I did take a look, I take no medication and have not taken any antibiotics or daily medications for 20+ years.  I have always been really really healthy due great genetics and healthy country style diet/living. It's just this weight gain ---NOTHING helps, not excercise, calorie restriction, interval fasting, eliminating nightshade vegtables, dairy, or red meat.  I have tried it all and not any change not even a single pound.... It's crazy and my Doc doesn't believe me -she just says it's menopause but even menopause should see some changes when the daily norm is changed....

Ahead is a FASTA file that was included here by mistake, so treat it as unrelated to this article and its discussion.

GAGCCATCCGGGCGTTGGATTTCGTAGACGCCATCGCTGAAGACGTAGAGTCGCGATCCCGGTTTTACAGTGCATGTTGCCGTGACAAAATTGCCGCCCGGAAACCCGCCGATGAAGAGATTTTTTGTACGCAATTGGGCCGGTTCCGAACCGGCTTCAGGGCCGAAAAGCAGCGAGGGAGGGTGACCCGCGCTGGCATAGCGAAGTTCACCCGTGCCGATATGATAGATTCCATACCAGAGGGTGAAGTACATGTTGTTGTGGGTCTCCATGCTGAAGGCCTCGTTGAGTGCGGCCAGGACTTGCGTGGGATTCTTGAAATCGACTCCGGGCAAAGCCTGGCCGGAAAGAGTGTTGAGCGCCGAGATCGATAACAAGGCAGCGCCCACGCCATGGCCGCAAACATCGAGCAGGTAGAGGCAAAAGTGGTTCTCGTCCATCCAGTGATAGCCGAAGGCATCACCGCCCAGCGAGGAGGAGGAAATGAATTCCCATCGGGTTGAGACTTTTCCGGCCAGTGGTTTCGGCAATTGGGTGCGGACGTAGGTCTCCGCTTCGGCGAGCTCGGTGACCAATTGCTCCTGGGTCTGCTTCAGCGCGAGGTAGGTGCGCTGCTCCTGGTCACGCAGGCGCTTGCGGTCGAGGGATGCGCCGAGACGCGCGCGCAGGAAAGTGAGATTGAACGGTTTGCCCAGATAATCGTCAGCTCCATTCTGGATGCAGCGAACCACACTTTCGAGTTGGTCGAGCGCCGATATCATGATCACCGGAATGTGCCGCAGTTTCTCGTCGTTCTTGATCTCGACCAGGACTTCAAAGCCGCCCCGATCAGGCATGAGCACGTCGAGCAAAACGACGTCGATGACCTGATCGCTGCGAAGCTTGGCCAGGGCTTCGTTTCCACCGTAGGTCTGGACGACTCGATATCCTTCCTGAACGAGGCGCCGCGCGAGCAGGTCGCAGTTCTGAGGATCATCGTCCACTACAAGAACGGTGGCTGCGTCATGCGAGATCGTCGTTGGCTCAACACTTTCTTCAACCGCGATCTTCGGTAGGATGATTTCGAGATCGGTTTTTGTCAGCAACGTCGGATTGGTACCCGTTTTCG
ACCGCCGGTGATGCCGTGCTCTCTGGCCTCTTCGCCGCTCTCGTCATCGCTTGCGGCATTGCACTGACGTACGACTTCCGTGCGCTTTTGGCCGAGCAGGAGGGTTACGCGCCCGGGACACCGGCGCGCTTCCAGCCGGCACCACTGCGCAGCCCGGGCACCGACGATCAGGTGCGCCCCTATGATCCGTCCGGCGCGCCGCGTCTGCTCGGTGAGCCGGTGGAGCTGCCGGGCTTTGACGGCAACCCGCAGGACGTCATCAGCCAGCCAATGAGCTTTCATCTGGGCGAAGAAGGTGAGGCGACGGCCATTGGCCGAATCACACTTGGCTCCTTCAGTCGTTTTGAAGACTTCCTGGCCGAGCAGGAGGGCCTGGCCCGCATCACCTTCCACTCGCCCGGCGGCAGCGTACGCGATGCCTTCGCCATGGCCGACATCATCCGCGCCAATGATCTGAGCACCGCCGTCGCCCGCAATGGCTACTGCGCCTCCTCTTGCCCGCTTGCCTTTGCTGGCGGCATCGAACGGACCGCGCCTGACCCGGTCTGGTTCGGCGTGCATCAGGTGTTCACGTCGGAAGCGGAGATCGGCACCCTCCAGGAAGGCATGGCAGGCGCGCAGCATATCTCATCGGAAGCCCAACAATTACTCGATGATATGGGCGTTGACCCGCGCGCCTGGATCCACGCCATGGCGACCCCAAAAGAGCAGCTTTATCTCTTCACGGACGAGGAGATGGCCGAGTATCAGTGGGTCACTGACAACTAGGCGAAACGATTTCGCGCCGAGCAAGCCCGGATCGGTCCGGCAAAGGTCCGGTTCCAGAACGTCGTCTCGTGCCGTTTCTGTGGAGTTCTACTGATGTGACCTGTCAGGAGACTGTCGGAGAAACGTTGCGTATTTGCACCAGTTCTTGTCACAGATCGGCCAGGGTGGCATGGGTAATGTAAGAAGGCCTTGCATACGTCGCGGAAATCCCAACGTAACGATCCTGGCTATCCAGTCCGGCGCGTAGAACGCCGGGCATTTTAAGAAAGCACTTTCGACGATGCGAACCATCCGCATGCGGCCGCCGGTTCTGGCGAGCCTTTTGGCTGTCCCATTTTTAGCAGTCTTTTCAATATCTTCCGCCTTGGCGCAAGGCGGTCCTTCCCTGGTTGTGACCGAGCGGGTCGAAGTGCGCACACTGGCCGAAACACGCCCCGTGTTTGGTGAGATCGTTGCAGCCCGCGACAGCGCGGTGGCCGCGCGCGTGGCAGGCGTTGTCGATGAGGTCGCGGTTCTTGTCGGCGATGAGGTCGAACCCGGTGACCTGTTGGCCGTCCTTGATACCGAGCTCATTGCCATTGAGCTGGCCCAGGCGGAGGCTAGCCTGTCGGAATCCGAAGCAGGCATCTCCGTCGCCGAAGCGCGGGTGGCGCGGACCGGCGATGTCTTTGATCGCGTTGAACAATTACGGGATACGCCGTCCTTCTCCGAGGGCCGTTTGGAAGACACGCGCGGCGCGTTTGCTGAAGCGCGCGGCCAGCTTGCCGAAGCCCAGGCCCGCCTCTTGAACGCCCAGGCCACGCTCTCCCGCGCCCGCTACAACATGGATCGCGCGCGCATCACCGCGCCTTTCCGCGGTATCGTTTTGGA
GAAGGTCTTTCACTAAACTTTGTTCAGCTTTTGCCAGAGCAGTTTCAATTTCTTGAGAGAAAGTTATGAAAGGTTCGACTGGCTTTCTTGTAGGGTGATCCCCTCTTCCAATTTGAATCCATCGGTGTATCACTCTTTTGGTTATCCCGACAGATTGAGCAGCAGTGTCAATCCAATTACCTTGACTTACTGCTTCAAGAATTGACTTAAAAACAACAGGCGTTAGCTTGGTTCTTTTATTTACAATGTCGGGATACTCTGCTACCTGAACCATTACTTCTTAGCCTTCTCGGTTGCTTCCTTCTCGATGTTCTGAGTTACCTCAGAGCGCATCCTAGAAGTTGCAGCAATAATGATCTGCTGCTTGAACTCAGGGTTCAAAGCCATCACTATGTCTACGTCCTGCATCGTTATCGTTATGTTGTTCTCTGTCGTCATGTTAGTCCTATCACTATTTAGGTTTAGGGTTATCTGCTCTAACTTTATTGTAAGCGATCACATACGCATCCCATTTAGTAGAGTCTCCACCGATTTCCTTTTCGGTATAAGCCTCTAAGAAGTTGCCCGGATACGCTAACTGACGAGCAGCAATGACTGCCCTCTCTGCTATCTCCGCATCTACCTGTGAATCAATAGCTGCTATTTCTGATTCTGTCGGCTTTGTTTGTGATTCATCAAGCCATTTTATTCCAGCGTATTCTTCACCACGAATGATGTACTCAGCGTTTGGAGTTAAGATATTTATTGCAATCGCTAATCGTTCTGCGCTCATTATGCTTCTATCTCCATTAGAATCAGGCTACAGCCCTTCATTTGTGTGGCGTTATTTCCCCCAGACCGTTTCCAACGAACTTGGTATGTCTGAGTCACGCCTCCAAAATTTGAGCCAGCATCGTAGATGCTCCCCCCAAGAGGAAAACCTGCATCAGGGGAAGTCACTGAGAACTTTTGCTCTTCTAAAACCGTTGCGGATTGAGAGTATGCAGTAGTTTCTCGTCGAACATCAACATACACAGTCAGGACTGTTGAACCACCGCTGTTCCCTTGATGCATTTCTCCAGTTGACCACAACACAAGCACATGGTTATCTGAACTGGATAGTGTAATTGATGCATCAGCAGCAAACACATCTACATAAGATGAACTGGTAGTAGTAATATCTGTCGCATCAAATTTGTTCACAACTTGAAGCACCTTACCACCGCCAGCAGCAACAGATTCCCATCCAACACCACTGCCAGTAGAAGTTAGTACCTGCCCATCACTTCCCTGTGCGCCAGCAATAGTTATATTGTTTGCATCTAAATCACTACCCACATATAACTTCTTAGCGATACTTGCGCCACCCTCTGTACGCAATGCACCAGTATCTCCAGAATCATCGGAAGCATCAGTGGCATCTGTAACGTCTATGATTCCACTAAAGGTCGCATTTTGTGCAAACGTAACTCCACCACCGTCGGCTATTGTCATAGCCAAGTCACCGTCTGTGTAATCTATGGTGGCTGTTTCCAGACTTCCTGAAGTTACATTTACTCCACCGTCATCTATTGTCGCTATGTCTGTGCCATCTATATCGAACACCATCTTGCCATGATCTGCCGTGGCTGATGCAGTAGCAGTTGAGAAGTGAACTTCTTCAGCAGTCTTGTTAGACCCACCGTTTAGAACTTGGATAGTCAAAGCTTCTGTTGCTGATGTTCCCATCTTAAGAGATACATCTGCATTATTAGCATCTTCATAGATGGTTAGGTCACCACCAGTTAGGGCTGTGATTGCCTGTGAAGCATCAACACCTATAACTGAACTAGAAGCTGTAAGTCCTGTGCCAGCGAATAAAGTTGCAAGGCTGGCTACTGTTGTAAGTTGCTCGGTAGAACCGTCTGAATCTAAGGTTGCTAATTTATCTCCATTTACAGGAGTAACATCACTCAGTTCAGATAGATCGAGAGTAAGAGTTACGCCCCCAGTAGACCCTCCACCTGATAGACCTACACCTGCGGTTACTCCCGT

So frustrating.  I would venture a guess you are not alone.  It is absolutely harder to control weight after menopause and it distributes in places that I certainly don't like and I'm told have even more impact on my overall health like around me middle.  More of an apple shape than a pear shape.  I had a physical and we talked about something that is a big problem for a lot of women. Sleep.  And how this impacts things.  How is your sleep?  https://www.health.harvard.edu/womens-health/winning-the-weight-battle-after-menopause  This article isn't particularly hopeful as in the end it discusses adjusting expectations.  This article gives info that you know, I can tell that you know.  https://health.clevelandclinic.org/what-can-i-do-to-avoid-weight-gain-at-menopause/  But basically, a review of what to do to be your best self.  I would make sure you have had a pelvic exam, my mother in law had unexplained weight gain and around her mid section and later was diagnosed with ovarian cancer and that IS one of the subtle symptoms.  You have said you had thyroid testing so that doesn't seem to be out of sync (if it is adjusting that can be a game changer), and all of those things have been examined and ruled out, then I believe you can only control what you can control.  be your best self, do your best.  I understand how you feel.  I'm trying really hard too.  Sigh.